By George Cook
The destruction that ISIS have caused in Syria and Iraq is going to prove hard to repair. From the saddening sight of the ancient city of Palmyra being destroyed to the vast number of towns and cities reduced to rubble, the grip of control that the terrorist organisation had over their territory was strong. However, in recent months, huge swathes of land have been reclaimed from the hands of ISIS. This has protected the lives of the countless innocent civilians, many of whom have had to endure much of their lives immersed in an almost never-ending war.
Whilst the lives of the inhabitants of territories reclaimed from ISIS should not be undermined, the prevalence of ISIS online and on social media is now far more extensive than it ever was before. Therefore, defeating ISIS in their strongholds is now less significant for the security of the world. Yet, its utmost importance for those on the ground is often hard to comprehend as most of us are fortunate enough to have not witnessed such horrors.
As recent as a few days ago did we see Iraqi forces reclaim the last major stronghold of ISIS. This was heralded as a major success around the world, not only in terms of decreasing the territory they control, but also to minimise their global ‘appeal’.
Shocking discoveries were made about the full exertions of their power and the murderous manner within which they governed. Mass graves were uncovered containing as much as 400 bodies. Murdered for their refusal to comply with the strict law that ISIS enforced, inhabitants of these territories were exposed to the frightening brutality of the world’s most dangerous terrorist organisation. Thankfully, those who remain are now free from ISIS’ reign of terror. However, given the death and destruction they have caused, it may be a little too late.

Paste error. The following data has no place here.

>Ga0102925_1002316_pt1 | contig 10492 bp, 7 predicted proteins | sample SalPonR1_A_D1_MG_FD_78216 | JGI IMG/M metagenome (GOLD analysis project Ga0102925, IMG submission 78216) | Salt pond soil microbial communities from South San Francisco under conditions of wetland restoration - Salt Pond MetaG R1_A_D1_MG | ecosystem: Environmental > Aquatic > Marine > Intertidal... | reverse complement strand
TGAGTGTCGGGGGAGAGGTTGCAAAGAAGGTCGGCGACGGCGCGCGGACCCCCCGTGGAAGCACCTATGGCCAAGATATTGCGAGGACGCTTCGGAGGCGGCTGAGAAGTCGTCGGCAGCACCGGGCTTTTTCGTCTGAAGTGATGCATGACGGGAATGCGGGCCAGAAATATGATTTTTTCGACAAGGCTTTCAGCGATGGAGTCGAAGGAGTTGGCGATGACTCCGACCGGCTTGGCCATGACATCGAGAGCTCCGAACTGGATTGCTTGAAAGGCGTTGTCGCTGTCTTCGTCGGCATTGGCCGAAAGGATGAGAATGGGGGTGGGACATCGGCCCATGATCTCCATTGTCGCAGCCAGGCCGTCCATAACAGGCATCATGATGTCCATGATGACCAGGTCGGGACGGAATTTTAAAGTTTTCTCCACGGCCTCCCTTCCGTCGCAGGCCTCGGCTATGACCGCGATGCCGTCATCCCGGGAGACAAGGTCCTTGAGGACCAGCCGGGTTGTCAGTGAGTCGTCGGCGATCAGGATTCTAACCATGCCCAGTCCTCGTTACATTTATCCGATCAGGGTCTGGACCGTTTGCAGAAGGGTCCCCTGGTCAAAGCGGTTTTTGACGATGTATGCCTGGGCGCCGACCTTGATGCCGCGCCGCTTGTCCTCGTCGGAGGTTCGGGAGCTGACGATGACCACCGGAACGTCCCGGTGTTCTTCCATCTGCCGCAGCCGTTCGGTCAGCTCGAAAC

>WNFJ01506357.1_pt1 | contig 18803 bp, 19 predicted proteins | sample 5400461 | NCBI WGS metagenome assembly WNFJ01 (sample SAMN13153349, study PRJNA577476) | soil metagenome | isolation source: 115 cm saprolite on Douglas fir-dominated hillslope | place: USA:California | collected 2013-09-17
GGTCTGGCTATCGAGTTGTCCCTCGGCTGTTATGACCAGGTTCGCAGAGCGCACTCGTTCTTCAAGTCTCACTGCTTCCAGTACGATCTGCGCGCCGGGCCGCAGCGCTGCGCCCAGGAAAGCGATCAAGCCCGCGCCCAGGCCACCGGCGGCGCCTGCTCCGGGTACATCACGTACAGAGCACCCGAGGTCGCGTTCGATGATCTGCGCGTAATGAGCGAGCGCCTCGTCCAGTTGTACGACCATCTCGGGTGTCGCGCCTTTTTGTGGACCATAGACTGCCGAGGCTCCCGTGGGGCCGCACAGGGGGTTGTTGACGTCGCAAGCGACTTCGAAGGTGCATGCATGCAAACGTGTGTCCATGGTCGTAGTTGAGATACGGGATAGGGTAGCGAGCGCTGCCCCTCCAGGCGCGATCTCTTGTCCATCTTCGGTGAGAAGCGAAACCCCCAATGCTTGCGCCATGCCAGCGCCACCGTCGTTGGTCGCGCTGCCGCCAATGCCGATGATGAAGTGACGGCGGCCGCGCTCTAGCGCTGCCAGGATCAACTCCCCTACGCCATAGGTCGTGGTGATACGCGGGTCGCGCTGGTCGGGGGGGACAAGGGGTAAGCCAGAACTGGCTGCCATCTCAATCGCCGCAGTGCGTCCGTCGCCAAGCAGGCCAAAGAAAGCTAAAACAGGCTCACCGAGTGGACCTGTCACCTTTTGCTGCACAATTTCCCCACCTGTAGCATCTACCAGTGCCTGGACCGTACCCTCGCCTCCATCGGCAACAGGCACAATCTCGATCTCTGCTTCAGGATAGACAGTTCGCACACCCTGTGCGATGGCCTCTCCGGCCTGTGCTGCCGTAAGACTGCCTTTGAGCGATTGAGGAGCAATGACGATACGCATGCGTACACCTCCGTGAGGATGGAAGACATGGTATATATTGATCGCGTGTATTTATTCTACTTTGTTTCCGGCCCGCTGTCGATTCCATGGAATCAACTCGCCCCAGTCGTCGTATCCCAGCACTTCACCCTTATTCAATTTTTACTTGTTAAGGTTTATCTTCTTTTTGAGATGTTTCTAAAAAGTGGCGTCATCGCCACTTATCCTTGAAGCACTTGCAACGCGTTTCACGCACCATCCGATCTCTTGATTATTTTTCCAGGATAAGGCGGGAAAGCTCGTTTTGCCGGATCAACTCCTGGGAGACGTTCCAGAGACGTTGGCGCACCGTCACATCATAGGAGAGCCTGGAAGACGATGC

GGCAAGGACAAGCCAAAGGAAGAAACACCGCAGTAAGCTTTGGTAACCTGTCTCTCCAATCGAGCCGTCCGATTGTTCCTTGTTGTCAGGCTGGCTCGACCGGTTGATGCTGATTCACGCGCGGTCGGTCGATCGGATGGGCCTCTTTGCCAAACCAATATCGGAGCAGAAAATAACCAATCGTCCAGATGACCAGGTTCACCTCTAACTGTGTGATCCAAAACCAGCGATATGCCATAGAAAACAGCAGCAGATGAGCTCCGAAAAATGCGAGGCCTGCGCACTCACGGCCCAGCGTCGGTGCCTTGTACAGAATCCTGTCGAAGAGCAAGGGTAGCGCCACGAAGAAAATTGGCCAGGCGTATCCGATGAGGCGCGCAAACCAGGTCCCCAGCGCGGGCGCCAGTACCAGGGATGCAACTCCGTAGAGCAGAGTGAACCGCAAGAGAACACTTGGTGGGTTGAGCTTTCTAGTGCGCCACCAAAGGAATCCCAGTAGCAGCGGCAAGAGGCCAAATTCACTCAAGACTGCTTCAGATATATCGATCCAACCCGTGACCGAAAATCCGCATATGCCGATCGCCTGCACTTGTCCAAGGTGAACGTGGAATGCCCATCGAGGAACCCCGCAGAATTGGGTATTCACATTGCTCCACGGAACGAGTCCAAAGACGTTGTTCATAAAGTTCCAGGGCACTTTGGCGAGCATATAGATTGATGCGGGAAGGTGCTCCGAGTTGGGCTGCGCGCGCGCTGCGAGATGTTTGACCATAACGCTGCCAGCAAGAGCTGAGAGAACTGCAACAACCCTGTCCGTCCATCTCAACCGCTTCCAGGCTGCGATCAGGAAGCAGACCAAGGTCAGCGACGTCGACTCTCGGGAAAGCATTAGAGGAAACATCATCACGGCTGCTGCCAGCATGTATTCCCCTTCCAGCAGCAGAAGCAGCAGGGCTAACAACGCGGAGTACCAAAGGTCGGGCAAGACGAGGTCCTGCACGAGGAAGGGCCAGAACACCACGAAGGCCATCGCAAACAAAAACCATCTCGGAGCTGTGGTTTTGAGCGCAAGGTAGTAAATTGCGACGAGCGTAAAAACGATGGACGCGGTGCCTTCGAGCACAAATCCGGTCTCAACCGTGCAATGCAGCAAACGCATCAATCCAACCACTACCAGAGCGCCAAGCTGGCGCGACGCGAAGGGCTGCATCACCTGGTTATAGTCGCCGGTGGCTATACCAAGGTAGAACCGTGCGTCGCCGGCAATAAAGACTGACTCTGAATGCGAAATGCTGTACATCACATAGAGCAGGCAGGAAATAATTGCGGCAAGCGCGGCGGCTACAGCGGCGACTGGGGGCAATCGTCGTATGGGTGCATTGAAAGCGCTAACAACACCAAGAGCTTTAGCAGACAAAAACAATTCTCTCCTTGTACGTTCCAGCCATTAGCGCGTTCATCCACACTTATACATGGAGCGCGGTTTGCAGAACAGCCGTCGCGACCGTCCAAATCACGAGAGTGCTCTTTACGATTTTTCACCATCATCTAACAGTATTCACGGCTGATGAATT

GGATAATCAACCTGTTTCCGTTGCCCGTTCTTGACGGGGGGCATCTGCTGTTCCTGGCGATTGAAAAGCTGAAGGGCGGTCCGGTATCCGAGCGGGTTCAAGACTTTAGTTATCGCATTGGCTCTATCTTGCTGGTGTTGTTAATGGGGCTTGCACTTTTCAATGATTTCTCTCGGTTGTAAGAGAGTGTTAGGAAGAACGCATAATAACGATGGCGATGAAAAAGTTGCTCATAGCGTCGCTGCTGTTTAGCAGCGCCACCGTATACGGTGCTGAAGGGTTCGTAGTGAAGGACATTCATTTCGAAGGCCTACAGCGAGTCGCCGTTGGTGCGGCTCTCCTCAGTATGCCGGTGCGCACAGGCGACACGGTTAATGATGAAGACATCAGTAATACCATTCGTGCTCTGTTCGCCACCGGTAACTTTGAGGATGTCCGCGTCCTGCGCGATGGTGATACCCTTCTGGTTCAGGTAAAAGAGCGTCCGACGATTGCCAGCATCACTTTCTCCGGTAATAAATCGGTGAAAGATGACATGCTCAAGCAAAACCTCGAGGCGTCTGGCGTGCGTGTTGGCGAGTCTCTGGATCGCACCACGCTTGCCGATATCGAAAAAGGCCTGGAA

Assessing this situation globally is of vital importance. ISIS have carried out terrorist attacks in every region of the world. This signifies their ability to engage in a conflict way beyond the boundaries of the territories that they control. Much of this is abetted by the prevalence and accessibility of the internet and social media. ISIS now have a large number of accounts dedicated to purporting their message of hatred and terror. Alongside this, they even have their own media agency called Amaq, where they lay claim to the atrocities they have ‘successfully completed’. As a result of this extensive media presence, sympathetic individuals endorse and take notice of ISIS’ message to ‘massacre the disbelievers’.
Through this media presence, more and more people are listening to what ISIS have to say. And sadly, it appears that more and more are using this message to carry out terrorist attacks in its name. With dreams of reaching ‘paradise’, they commit suicide attacks targeting innocent citizens of often western nations such as the attack in Manchester. As such, in modern times it is not in the ISIS territories of Iraq and Syria where people are inspired to commit terrorist attacks. It is the internet where the brainwashing recruitment begins and ends when the heart and soul is extracted from an individual, so they are emotionally numb to the tragedy they are about to cause.
We must not forget the treachery and torment ISIS produce in the territories they possess. However, it appears their new territorial stronghold is not the desert landscapes of Northern Africa, but the vast expanse of the internet and social media.